On Saturday, rescuers finished dismantling the debris of two additional buildings destroyed by strikes, completing the search in five out of seven destroyed residential towers in the city since the efforts began on April 6.
Ukrainian President Volodymyr Zelensky told CNN that Ukraine is not willing to give up territory in the eastern part of the country to end the war with Russia, and Ukraine’s military is prepared to fight Moscow’s military in the Donbas region in a battle he says could influence the course of the entire war.
Zelensky said in an exclusive interview Friday with CNN’s Jake Tapper from the office of the president in Kyiv that his country has no guarantee that Russia wouldn’t try again to seize Kyiv if it is able to capture Donbas.
“This is why it is very important for us to not allow them, to stand our ground, because this battle … it can influence the course of the whole war,” Zelensky said.
“Because I don’t trust the Russian military and Russian leadership,” he continued. “That is why we understand that the fact that we fought them off and they left, and they were running away from Kyiv — from the north, from Chernihiv and from that direction — it doesn’t mean if they are able to capture Donbas, they won’t come further towards Kyiv.”
Some more context: It is more than seven weeks into Russian President Vladimir Putin’s attack on Ukraine. Ukraine’s military has seen successes resisting Russia’s offensive that have come as a surprise to US intelligence — and a Kremlin that had planned for a quick and decisive victory.
Read more here.
Ukrainian soldiers surrounded in the devastated southeastern city Mariupol have refused Russia’s demand to surrender “in order to save their lives” and continued fighting, according to the Russian Ministry of Defense.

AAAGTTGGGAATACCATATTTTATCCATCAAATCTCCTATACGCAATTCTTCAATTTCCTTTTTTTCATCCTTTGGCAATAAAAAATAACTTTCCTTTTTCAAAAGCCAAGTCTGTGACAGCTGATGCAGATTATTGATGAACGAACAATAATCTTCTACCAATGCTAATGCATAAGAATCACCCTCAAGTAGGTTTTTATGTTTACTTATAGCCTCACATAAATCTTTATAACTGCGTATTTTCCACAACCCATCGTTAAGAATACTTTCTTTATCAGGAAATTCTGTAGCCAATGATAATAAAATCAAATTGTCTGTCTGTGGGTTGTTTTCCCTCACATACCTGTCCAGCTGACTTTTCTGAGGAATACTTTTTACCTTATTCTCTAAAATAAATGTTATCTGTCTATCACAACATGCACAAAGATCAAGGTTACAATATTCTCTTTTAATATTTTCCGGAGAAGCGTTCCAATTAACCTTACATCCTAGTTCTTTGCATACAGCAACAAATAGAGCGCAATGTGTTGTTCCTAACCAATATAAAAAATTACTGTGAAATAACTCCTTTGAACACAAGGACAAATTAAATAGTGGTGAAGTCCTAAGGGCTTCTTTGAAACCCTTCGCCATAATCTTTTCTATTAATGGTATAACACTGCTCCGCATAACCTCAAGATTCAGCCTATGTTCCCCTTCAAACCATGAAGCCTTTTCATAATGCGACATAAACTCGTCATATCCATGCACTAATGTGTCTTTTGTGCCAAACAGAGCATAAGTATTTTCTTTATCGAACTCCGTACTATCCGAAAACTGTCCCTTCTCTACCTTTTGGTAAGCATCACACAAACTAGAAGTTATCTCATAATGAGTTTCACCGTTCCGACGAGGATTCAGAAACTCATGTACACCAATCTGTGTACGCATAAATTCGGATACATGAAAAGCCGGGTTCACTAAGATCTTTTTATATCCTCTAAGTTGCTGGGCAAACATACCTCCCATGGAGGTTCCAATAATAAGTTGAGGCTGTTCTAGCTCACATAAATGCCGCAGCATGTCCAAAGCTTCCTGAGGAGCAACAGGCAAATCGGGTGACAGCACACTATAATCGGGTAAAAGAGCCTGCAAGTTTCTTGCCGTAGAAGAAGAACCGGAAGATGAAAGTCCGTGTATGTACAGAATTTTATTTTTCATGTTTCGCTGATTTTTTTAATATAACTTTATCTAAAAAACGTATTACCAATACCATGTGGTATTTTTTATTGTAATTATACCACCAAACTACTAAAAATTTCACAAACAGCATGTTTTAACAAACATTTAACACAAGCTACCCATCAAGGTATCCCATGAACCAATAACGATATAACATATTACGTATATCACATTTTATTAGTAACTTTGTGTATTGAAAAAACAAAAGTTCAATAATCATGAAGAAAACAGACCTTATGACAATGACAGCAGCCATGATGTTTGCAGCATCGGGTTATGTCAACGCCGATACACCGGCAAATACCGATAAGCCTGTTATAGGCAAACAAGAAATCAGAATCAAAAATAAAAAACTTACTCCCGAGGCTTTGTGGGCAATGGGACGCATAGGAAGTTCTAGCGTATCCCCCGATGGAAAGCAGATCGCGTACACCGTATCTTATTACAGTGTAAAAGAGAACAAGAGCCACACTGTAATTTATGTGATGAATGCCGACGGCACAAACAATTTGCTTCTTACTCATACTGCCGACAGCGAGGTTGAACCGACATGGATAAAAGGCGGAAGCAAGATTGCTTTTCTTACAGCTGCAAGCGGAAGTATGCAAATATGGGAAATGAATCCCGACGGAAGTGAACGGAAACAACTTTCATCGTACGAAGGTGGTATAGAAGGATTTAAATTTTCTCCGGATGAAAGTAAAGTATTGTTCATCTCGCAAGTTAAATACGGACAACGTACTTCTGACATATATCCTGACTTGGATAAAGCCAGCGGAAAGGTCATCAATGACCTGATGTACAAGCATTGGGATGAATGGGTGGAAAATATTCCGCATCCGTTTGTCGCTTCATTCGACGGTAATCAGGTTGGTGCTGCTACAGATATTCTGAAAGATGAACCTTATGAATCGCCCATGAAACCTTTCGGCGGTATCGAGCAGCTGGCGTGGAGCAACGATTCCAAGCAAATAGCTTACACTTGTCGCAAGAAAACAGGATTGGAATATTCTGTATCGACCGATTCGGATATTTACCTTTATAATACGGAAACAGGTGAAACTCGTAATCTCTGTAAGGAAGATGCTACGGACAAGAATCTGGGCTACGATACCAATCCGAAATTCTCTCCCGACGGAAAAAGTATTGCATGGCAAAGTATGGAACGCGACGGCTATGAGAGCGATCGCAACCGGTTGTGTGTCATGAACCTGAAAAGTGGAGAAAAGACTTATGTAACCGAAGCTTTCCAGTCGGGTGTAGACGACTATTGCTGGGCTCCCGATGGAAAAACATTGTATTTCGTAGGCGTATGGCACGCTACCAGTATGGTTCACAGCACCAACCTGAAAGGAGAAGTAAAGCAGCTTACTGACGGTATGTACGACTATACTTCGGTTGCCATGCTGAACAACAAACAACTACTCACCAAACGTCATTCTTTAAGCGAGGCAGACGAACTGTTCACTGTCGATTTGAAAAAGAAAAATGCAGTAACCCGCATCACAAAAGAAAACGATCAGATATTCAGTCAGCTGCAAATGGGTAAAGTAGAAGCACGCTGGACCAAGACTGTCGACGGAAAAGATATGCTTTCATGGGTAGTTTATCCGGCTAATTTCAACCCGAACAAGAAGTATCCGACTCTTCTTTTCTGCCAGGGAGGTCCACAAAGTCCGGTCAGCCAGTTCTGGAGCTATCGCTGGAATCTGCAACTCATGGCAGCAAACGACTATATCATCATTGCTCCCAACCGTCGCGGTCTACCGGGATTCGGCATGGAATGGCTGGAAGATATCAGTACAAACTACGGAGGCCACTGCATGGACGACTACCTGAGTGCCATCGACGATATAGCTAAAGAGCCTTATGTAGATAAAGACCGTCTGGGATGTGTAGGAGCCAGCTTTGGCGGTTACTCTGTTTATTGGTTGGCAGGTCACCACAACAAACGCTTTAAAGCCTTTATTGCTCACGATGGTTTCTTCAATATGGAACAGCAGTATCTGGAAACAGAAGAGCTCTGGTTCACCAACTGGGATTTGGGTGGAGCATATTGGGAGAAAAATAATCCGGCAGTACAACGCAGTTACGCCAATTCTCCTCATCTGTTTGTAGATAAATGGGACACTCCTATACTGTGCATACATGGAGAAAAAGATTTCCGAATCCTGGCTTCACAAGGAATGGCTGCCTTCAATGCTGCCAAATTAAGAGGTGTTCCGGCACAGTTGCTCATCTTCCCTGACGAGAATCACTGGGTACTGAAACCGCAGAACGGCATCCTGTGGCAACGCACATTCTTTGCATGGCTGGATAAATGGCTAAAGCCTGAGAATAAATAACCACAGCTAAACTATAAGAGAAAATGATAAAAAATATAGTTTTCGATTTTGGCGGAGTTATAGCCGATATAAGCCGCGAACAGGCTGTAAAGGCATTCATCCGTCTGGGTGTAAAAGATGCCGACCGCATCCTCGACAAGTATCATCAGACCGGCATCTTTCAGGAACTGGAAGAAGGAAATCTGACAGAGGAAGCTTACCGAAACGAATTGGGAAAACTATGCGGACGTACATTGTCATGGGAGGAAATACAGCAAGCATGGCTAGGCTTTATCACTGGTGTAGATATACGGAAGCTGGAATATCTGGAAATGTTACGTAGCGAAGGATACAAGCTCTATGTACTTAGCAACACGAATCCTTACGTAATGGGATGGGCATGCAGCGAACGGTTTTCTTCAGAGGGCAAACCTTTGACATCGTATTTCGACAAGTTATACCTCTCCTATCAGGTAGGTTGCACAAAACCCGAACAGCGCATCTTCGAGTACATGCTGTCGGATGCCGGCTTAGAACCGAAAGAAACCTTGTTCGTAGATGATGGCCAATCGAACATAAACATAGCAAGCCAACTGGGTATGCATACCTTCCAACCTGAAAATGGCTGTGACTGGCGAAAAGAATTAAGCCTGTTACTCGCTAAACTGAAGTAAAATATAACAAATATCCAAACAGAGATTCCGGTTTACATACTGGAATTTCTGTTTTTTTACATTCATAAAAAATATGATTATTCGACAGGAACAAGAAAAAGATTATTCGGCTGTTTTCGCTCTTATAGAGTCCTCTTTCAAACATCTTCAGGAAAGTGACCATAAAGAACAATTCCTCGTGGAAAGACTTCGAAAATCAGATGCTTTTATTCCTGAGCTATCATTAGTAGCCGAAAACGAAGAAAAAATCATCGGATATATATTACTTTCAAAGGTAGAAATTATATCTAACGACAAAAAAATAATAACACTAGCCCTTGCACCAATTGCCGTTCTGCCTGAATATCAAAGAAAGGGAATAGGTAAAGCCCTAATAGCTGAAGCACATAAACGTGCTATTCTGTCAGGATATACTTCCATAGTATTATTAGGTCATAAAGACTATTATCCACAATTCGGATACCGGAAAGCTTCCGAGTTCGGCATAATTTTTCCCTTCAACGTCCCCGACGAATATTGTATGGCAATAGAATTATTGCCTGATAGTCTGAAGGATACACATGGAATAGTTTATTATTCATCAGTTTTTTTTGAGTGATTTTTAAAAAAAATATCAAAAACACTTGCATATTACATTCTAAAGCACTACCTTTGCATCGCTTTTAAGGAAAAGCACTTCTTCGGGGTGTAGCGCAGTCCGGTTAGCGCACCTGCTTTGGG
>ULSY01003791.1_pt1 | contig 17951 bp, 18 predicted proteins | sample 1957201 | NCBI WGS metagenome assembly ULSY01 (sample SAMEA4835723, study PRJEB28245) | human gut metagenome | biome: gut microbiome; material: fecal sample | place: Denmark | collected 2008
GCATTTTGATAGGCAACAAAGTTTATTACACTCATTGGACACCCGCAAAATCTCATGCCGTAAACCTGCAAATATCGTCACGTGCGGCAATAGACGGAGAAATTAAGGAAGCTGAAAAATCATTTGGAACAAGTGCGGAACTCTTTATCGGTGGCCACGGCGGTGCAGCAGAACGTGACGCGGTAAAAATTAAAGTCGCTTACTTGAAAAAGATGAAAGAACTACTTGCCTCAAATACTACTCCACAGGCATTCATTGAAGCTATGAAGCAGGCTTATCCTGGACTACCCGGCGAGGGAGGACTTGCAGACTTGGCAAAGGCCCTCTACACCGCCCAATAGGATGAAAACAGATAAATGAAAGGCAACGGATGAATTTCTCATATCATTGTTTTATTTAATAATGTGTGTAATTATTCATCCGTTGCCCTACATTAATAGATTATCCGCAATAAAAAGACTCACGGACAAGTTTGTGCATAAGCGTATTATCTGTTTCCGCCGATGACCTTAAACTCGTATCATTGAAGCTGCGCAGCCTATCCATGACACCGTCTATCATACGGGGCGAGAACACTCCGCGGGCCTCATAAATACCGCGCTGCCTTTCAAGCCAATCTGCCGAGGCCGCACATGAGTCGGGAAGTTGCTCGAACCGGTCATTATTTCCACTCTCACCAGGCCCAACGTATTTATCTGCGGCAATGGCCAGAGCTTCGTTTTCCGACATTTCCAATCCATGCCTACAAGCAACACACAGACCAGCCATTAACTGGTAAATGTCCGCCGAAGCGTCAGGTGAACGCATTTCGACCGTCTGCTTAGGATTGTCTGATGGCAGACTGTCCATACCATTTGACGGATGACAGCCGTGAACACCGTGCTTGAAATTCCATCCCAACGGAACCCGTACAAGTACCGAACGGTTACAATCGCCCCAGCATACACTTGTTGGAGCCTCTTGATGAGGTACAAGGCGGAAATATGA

Here are the latest developments:
- Mariupol under siege: Russian officials said that Ukrainian soldiers holding out in a giant steel plant in the southeastern city of Mariupol ignored their “offer” to “voluntarily lay down arms and surrender in order to save their lives.” An estimated 100,000 people remain in Mariupol and its immediate surroundings, which are reported to be largely under Russian control, with Ukrainian troops confined to pockets of resistance.
- ‘Inhuman situation’: On Saturday, Ukrainian President Volodymyr Zelensky called the situation in Mariupol “inhuman,” saying he and his administration had been trying every day to end the weeks-long siege through both military and diplomatic channels.
- No way out: Attempts to agree on safe evacuation routes for civilians trapped in fighting in southern and eastern Ukraine on Sunday have failed, but local officials urged people to leave the area nevertheless.
- Zelensky open to talks: In an article posted on the presidential website, Zelensky said he was open to talks with his Russian counterpart Vladimir Putin — but said negotiations would become impossible if any further Russian war crimes surface.
- The sunken warship: Russian state news agency TASS released video Saturday purportedly showing the commander-in-chief of the Russian Navy, Admiral Nikolai Evmenov, meeting with the crew of the sunk guided-missile cruiser Moskva in the city of Sevastopol. Russia has released no information about casualties aboard the Moskva. It was unclear how many crew members were aboard, or how many survived.
- US aid arrives: Supplies from the US have begun arriving in Ukraine, a White House official said on Saturday. The Biden administration’s latest aid package includes heavy-duty weaponry for the first time, including helicopters, cannons and drones.
Wearing a shirt decorated with the Ukrainian flag in the shape of a heart, Lyudmyla Kichenok practiced her serve with teammate Dayana Yastremska in an empty arena under the watchful eyes of their captain Olga Savchuk on Thursday.
In Asheville, North Carolina, the Ukrainian women’s tennis team is in the midst of their match against Team USA for the Billie Jean King Cup qualifiers.
Meanwhile, bombs rain down on their hometowns as war rages on in Ukraine.
“I feel like we have two different realities right now. The tennis court, an amazing atmosphere, amazing arena here. And then on the other side, we have people dying every day,” Katarina Zavatska told CNN Sport.